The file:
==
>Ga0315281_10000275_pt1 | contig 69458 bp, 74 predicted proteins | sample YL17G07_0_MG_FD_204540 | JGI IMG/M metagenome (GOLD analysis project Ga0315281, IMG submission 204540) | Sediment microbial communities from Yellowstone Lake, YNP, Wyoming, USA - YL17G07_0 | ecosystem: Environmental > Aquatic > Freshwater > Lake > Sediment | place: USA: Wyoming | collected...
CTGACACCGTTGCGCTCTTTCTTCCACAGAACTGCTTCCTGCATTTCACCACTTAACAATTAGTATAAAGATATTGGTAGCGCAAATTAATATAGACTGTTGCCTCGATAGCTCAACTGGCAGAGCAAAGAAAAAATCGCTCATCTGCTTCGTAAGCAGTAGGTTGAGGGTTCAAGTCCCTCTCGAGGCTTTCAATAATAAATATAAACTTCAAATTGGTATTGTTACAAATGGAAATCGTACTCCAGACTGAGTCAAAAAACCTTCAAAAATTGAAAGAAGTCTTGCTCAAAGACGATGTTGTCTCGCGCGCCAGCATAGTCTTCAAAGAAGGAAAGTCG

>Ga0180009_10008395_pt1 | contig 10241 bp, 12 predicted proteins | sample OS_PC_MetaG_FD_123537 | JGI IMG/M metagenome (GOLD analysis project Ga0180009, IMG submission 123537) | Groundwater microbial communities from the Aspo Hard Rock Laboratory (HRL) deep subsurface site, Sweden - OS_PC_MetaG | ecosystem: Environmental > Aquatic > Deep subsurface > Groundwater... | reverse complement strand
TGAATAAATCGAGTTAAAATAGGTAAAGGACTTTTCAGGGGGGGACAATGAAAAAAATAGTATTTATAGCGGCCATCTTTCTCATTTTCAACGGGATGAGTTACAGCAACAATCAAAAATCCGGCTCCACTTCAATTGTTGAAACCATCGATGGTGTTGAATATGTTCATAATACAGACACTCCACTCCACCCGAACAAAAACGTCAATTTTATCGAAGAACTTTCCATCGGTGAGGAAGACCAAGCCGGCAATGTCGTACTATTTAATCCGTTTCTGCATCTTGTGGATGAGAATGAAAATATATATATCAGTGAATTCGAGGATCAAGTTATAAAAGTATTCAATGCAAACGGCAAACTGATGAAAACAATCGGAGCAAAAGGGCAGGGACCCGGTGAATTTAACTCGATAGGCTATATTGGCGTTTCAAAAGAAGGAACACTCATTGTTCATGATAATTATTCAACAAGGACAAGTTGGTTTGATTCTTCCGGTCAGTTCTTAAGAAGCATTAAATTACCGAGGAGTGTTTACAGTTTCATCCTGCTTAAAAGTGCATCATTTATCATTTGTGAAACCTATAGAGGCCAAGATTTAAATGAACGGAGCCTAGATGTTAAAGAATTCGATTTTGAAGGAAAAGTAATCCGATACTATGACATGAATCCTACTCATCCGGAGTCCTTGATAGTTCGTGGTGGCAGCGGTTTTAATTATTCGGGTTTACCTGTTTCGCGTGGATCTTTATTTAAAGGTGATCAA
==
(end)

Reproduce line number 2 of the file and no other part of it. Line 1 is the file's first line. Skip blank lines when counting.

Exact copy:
CTGACACCGTTGCGCTCTTTCTTCCACAGAACTGCTTCCTGCATTTCACCACTTAACAATTAGTATAAAGATATTGGTAGCGCAAATTAATATAGACTGTTGCCTCGATAGCTCAACTGGCAGAGCAAAGAAAAAATCGCTCATCTGCTTCGTAAGCAGTAGGTTGAGGGTTCAAGTCCCTCTCGAGGCTTTCAATAATAAATATAAACTTCAAATTGGTATTGTTACAAATGGAAATCGTACTCCAGACTGAGTCAAAAAACCTTCAAAAATTGAAAGAAGTCTTGCTCAAAGACGATGTTGTCTCGCGCGCCAGCATAGTCTTCAAAGAAGGAAAGTCG